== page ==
The Uncommon Man

June 15, 2006

Zambia Trip - Entry 8

Training Day One

This day has been an amazing experience. The room was filled with over 20 people, mostly young men. (In Zambia they refer to “youth” as people ages 18 to 35.) They were eager and very intelligent. We opened the day using a large bamboo pole cut from the YWCA executive director’s farm as a talking stick for each person to introduce themselves with their name, where they are from and expectations for the day. We explained that we would be joining together for a ritual of healing as well as a training. The power of the day continued to build, as the women shared their experiences to a circle of men who were supportive and caring. The men then began to share their experiences of violence, abuse and abandonment. We practiced saying to each other “I hear you. I understand you. I am with you.”

We were very impressed with how well informed these men are about violence against women, and how deep their commitment is. Everyone left the day filled with a greater recognition of their potential for supporting each other and healing violence.

We’re off to a great start. We have been able to hire a videographer for the training, and know that we have documented many powerful moments to share with others.

Now we are eager to head back to our temporary home, collapse, and watch some soccer.

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Training Day Two

Dear friends and colleagues,

We have spent another remarkable day with the Zambia Men’s Network and the leadership of the Zambia YWCA. This training is clearly making a tremendous difference, and the appreciation being expressed from everyone is heartfelt and enthusiastic.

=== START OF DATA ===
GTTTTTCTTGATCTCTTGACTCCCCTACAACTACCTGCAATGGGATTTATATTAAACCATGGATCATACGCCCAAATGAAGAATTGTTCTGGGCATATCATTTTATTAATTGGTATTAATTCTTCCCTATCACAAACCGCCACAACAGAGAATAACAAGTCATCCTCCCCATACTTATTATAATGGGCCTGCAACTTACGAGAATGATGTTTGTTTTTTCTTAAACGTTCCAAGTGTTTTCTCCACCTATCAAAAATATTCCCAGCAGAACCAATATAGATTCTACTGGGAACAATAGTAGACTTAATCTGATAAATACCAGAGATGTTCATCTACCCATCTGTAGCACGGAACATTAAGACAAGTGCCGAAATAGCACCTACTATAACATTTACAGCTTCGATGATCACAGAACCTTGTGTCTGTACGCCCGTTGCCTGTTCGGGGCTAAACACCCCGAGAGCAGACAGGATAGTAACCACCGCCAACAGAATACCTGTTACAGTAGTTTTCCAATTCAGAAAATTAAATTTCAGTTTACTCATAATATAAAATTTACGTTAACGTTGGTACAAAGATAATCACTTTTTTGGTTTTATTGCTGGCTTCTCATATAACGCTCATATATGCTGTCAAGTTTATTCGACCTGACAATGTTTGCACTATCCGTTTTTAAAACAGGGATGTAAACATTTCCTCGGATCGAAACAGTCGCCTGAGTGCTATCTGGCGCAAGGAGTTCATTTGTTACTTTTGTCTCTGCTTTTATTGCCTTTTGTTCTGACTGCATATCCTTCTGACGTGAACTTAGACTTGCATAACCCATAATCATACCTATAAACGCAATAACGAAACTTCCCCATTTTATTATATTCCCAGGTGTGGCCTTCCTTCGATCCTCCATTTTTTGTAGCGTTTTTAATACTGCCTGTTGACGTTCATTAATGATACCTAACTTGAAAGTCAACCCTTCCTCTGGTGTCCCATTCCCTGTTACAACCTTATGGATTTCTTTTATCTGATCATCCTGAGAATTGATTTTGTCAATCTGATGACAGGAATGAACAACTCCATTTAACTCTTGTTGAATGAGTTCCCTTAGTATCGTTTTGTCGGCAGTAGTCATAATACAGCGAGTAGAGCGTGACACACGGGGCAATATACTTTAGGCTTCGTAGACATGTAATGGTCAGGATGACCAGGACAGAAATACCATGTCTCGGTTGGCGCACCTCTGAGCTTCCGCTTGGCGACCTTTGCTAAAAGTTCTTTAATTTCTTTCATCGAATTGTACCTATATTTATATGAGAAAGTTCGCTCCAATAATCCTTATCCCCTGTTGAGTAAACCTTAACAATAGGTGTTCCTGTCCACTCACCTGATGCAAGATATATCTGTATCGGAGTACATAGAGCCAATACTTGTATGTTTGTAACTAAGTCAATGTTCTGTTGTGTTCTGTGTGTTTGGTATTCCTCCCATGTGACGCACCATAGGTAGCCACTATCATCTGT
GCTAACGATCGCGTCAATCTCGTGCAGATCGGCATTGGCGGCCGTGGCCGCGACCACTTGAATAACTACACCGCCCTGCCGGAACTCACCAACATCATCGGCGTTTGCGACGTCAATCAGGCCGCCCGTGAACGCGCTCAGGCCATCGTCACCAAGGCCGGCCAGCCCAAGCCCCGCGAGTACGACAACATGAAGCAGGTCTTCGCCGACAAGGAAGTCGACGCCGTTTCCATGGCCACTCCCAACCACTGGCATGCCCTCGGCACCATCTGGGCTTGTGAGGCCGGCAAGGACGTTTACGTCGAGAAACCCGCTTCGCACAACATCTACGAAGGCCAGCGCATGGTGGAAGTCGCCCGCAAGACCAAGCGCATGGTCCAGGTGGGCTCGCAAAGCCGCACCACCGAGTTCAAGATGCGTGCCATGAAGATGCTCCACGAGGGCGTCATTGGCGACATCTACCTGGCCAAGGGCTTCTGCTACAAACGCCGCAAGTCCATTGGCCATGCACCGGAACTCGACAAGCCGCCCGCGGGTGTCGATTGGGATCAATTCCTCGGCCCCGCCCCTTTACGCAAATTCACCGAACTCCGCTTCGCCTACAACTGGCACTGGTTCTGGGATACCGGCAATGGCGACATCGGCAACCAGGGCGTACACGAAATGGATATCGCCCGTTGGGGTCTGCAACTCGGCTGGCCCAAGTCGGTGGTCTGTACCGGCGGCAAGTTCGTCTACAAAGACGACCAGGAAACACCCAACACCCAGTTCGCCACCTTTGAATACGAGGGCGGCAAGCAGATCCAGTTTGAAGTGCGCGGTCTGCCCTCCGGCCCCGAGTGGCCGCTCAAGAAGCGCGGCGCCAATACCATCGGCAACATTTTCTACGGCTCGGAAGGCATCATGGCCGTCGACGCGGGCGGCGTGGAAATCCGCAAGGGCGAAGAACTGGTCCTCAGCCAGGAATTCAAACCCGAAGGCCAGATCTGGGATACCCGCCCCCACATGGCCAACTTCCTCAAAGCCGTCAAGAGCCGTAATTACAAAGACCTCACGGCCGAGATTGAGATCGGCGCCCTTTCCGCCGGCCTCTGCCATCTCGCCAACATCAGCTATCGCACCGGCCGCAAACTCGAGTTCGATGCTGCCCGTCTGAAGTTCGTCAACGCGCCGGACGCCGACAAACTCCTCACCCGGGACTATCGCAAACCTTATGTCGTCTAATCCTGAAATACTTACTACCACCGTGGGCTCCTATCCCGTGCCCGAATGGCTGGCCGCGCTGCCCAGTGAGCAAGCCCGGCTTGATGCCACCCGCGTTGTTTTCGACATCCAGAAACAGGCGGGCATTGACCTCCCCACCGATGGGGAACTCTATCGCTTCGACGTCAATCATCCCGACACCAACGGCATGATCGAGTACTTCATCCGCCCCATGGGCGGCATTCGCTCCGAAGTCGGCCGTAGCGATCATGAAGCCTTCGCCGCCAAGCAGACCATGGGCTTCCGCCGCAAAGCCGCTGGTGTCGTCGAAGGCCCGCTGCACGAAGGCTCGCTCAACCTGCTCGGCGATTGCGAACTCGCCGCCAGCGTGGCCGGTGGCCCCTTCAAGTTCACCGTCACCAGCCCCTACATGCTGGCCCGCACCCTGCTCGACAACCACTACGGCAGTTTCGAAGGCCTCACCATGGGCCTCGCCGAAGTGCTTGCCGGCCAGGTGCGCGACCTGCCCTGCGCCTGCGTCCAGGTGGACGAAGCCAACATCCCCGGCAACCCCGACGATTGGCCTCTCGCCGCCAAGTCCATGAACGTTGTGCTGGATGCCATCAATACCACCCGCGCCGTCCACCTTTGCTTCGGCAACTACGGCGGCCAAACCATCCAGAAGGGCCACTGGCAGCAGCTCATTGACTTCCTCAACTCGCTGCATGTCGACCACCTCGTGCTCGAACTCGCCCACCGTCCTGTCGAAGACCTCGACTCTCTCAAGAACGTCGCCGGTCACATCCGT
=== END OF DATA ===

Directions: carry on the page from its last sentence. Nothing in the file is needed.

The day began with remarks from the President of the YWCA board of directors, a representative of the Zambia Men’s Network, our colleague from Nigeria, and Steven. The President was clearly moved by our opening activities and hearing from participants about the impacts of our first day. The YWCA executive director has been very pleased by our approach and the learning and inspiration that is obviously happening for the members of the ZMN.

As we began working on developing action plans, the creativity and talents of the ZMN members continued to shine. They have developed plans for a Zambian men’s pledge against violence, community outreach, educational performances, outreach to men in prison, and a national membership campaign.

We ended the day with a ritual (of course) of “planting” the bamboo pole into a large flower pot with each person placing a stone into the base while saying what they are giving to the growth of the men’s network. (Those of you who attended our open house in Springfield will recognize the format.)

What is happening here in Zambia is truly pioneering work, and a model for the rest of the world. We have expressed the support of people from the United States for their efforts, and we feel your support for us.

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Posted by Russell at June 15, 2006 09:25 AM

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